The Alliance of Civil Society Organisations (CSOs) Working on Extractives, Anticorruption, and Good Governance have welcomed the Special Prosecutor’s intervention in the controversy surrounding the implementation of the Minerals Income Investment Fund Act, and its associated Agyapa transaction.

According to the CSOs Alliance, the Special Prosecutor’s “decision to review documents on the project for any inherent or associated corruption risks, and the subsequent call for suspension of the transaction is good for Ghana, as it buys Ghanaians time to ensure that the national interest is safeguarded in government’s efforts at optimising the benefits of the country’s mineral resources.”

The Special Prosecutor, Martin Amidu in a September 10, 2020, letter to the clerk of Parliament, said his investigation is in pursuit of his Office’s mandate to exercise the functions and powers of the prevention of corruption.

Documents expected to be presented to the Special Prosecutor include the Mineral Income Investment Fund Bill 2018; Mineral Income Investment Fund (Amendment) Bill 2020; and the Minerals Royalties Investment Agreement among government of Ghana, the Minerals Income Investment Fund, Agyapa Royalties Limited and ARG Royalties Limited in relation to Gold Royalties Monetization.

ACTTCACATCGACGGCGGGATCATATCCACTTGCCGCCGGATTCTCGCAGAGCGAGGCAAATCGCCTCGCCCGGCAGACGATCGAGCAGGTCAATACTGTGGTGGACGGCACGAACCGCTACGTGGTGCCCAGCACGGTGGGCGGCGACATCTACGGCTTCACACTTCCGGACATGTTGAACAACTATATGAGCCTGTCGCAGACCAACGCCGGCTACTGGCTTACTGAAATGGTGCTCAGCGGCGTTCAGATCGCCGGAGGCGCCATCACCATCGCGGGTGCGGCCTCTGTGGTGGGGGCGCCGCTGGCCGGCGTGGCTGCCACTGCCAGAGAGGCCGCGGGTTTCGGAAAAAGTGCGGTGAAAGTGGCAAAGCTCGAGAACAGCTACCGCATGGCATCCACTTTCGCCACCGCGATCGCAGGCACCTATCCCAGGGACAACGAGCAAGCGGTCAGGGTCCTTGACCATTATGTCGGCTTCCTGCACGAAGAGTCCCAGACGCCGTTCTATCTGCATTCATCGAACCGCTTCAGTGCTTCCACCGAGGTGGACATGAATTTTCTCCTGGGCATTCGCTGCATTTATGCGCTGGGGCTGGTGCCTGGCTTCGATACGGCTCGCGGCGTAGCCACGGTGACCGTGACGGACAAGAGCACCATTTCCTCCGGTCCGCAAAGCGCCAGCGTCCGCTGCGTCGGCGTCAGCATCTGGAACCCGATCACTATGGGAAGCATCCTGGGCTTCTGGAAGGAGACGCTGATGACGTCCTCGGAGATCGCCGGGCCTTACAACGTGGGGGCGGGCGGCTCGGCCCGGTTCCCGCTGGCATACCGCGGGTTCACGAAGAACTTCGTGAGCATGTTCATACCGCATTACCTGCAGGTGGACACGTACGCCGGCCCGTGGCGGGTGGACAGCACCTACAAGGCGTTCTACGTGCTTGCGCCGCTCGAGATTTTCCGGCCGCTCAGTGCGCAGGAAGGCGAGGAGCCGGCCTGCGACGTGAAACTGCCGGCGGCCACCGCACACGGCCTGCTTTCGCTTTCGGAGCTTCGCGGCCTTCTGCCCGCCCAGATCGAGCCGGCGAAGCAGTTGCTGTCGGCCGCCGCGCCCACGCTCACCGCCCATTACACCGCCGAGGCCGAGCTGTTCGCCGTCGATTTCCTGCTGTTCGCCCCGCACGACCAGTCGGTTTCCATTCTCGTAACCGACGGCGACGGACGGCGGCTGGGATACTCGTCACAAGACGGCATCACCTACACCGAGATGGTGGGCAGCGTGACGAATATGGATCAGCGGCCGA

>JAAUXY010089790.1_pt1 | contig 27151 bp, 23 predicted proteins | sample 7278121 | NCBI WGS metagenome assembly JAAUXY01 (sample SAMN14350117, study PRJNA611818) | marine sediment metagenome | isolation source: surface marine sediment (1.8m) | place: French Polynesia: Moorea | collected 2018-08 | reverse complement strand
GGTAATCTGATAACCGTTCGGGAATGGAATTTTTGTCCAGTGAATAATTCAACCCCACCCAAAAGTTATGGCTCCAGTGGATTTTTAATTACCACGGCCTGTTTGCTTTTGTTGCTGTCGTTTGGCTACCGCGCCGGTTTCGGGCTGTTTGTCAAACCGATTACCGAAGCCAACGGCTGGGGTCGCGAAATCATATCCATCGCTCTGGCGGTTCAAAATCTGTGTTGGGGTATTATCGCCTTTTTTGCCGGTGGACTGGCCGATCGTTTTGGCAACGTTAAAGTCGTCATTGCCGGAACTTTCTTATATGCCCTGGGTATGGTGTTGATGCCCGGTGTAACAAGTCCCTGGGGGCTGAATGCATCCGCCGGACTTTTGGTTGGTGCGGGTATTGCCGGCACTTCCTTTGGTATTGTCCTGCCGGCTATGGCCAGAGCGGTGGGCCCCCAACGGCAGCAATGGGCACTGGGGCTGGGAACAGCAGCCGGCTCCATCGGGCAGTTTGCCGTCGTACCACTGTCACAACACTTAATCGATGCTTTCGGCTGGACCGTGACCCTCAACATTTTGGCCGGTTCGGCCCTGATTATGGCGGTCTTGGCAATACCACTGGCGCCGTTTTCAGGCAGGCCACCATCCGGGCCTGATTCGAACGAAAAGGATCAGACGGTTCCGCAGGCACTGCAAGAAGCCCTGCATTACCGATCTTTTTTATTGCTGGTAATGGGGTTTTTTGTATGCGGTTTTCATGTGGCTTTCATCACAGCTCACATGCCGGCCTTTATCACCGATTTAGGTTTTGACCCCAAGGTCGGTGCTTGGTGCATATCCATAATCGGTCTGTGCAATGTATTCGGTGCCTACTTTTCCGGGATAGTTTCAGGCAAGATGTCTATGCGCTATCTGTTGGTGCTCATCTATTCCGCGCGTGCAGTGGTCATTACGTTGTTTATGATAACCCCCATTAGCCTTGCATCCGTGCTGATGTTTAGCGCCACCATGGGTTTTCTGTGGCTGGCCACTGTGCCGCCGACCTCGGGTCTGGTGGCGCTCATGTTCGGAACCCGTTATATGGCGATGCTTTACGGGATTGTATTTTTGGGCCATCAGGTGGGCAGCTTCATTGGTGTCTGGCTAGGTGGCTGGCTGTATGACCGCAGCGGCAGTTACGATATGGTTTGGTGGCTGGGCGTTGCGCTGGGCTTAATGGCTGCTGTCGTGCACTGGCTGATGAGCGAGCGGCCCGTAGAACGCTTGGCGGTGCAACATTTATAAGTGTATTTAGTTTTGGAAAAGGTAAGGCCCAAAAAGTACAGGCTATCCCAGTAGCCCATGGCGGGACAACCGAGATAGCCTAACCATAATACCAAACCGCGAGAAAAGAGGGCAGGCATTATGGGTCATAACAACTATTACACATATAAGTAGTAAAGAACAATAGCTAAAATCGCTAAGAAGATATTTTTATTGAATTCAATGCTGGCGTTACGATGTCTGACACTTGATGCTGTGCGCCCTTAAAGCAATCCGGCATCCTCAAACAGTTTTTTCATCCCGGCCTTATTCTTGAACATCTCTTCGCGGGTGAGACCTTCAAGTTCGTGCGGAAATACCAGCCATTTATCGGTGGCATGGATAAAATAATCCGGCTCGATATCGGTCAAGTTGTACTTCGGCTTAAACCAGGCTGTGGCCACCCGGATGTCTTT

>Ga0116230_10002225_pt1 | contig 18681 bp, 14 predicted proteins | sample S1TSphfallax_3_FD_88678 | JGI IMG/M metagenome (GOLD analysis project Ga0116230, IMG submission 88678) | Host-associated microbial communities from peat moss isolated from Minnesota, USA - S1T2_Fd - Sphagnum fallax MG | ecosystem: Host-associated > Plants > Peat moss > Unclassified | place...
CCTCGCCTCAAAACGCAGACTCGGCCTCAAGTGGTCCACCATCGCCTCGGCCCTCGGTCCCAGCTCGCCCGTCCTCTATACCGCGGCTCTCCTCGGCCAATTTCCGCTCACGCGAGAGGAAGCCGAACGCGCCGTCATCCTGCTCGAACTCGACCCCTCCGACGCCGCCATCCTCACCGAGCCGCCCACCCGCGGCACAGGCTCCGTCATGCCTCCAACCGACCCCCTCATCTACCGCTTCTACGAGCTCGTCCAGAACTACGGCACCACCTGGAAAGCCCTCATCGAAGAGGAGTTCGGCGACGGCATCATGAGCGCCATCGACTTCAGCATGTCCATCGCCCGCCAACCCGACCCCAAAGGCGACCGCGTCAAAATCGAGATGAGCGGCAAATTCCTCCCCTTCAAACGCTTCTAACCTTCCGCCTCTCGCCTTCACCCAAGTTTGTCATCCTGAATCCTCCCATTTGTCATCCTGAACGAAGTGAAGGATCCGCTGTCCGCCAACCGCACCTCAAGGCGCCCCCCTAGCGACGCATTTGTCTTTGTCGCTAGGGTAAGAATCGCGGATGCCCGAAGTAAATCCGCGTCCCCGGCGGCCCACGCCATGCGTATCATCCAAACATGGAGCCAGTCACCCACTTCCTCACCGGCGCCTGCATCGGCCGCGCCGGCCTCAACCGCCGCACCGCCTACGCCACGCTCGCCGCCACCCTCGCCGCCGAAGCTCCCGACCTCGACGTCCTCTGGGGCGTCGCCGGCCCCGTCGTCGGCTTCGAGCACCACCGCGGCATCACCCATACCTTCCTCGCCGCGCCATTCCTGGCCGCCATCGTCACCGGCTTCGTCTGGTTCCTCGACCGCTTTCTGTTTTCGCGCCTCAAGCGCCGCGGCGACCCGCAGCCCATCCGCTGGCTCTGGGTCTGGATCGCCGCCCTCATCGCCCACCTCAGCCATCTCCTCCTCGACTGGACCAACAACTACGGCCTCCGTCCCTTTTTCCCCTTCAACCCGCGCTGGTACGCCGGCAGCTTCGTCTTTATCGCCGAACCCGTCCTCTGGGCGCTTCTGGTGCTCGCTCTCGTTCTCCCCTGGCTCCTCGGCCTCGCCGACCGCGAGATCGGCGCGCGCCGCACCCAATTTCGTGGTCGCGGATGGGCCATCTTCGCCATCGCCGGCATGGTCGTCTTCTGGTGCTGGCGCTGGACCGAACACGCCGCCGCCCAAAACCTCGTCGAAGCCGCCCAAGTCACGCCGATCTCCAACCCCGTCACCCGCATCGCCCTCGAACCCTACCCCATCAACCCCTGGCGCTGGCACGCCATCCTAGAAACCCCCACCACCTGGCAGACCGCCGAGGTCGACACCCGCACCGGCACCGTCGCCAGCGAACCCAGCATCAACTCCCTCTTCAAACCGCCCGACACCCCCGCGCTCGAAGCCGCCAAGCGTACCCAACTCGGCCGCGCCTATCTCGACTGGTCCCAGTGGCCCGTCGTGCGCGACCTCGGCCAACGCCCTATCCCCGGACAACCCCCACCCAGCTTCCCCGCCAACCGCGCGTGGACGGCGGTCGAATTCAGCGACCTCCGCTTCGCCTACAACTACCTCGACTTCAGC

Other documents include the Amended and Restated Minerals Royalties Investment Agreement, the relationship agreement, the assignment agreement, and the indemnity agreement between government and financial institutions handling the deal like Merril Lynch International.

The report of parliament’s Finance Committee on the agreement is also part of the documents to be sent to Martin Amidu.

Meanwhile, the Office of the Special Prosecutor has advised government to pull the brakes on its planned launch of an Initial Public Offer (IPO) regarding the Agyapa Royalties agreement.

According to Martin Amidu, the move is to allow his outfit the opportunity to conclude its ongoing corruption risk assessment.

The Alliance of CSOs assured the Special Prosecutor of their unflinching support, should they be invited to make a presentation, as he reviews the corruption risks in the transaction.

“We will nonetheless continue with our public education and citizens’ mobilisation to bring pressure to bear on the government for the redress of other concerns that may fall outside the mandate of the Special Prosecutor,” they said.

They concluded by entreating “all state accountability institutions to take proactive steps to act, as required by their mandate, when serious public interest issues are raised by citizens, else they risk losing public confidence and trust in their existence and function.”